At a glance.
- UK, Canada, Australia, and the US blame Russia's Cozy Bear for hacks.
- CISA issues emergency directive n Windows DNS Server vulnerability.
- The Twitter hack and the potential for disinformation.
Four of the Five Eyes scowl at Cozy Bear.
Australian intelligence services have joined their Five Eyes sisters in the UK, Canada, and the US in pointing to Russia's Cozy Bear as the actor behind cyberespionage directed against such research, the Sydney Morning Herald reports. The Herald also has an explanation of how the stolen trade documents British Foreign Secretary Raab mentioned were used in last year's British general election: they served to drive the Labour Party's retrospectively absurd contention that the Tories intended effectively to privatize the National Health Service and sell it to the Americans.
Russia's embassy in London, responding to "unfriendly statements by Foreign Secretary Dominic Raab," said that Russia didn't hack any biomedical research, didn't attempt to influence any "democratic elections," and that it reiterated its offer to jointly investigate and adjudicate cyber issues. The statement closed with this: "We have also taken note of the Foreign Secretary’s suggestion that the UK Government reserves the right to respond with appropriate measures in the future. In this regard, we would like to state once again that any unfriendly actions against Russia will not be left without a proper and adequate response."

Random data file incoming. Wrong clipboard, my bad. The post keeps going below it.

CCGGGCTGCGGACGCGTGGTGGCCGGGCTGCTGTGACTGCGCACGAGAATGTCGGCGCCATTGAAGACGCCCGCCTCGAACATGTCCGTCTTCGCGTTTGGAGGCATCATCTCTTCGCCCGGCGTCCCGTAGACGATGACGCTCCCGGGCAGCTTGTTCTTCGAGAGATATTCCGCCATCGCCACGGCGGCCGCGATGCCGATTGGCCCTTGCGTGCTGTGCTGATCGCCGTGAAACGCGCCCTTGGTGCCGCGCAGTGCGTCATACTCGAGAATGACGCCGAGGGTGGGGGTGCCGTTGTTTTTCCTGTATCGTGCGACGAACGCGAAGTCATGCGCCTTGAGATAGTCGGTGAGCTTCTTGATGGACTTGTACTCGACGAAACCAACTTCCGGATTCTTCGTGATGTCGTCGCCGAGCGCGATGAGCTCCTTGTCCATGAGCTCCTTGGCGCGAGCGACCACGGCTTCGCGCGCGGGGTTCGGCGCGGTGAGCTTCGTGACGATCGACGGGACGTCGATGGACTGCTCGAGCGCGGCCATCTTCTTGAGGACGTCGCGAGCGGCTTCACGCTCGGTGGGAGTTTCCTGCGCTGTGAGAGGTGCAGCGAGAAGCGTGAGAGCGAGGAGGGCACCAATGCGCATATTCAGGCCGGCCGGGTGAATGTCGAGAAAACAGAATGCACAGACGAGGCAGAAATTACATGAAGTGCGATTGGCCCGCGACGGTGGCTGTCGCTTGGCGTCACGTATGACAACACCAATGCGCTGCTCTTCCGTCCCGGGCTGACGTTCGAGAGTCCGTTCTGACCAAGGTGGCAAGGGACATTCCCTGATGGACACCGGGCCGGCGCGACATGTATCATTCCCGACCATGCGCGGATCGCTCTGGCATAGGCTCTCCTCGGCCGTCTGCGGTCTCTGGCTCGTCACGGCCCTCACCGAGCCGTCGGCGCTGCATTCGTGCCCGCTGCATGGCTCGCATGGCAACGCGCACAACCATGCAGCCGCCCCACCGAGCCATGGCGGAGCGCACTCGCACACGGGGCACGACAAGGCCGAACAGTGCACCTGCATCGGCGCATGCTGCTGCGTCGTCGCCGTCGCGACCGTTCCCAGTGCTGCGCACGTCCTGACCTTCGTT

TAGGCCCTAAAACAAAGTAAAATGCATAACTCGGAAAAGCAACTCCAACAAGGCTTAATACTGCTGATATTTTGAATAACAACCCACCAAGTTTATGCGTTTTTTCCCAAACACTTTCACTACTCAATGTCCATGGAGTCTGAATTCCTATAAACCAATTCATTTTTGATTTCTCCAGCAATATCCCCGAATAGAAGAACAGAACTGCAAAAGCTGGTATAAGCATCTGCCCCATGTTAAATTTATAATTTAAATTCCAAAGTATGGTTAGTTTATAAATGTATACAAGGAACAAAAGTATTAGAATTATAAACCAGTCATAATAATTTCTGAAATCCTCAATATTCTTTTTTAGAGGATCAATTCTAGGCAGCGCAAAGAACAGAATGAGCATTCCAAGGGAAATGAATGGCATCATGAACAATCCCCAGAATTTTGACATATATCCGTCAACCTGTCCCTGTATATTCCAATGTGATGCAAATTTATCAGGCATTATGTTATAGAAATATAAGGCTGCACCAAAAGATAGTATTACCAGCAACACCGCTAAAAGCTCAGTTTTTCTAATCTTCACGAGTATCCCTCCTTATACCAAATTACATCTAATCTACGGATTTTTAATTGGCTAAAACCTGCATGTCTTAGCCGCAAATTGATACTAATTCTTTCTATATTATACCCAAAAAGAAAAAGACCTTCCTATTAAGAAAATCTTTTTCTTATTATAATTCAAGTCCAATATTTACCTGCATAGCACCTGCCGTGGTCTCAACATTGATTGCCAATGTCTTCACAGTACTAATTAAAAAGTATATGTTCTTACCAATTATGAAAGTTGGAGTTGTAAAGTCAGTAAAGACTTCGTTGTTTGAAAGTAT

CISA directs US Federal agencies to patch the wormable Windows DNS Server vulnerability.
CISA is quite serious about the Windows DNS Server vulnerability mitigated this week. Emergency Directive 20-03, issued yesterday, told most US Federal agencies to apply the patch by 2:00 PM Eastern time today.
Twitter hack raises concerns about disinformation and influence operations.
The midweek Twitter hack appears to have been, probably, a clever but poorly thought-through criminal caper. The Verdict has a useful rundown of early speculation. But a great deal of concern has been expressed about the potential of such Twitter hijacking to serve the purposes of disinformation and influence operations. It didn’t in this case. But given the extent to which, alas, people get a lot of their news in the form of tweets, the prospects are sobering. They’re even more sobering when one considers how Twitter has come to be used for emergency notification.
Twitter’s own security certainly took a black eye. Perhaps the incident will serve as a learning experience for social media generally, but there have been op-eds (like this one in the Financial Express) calling for a regulatory solution to a problem that seems rooted in human credulity.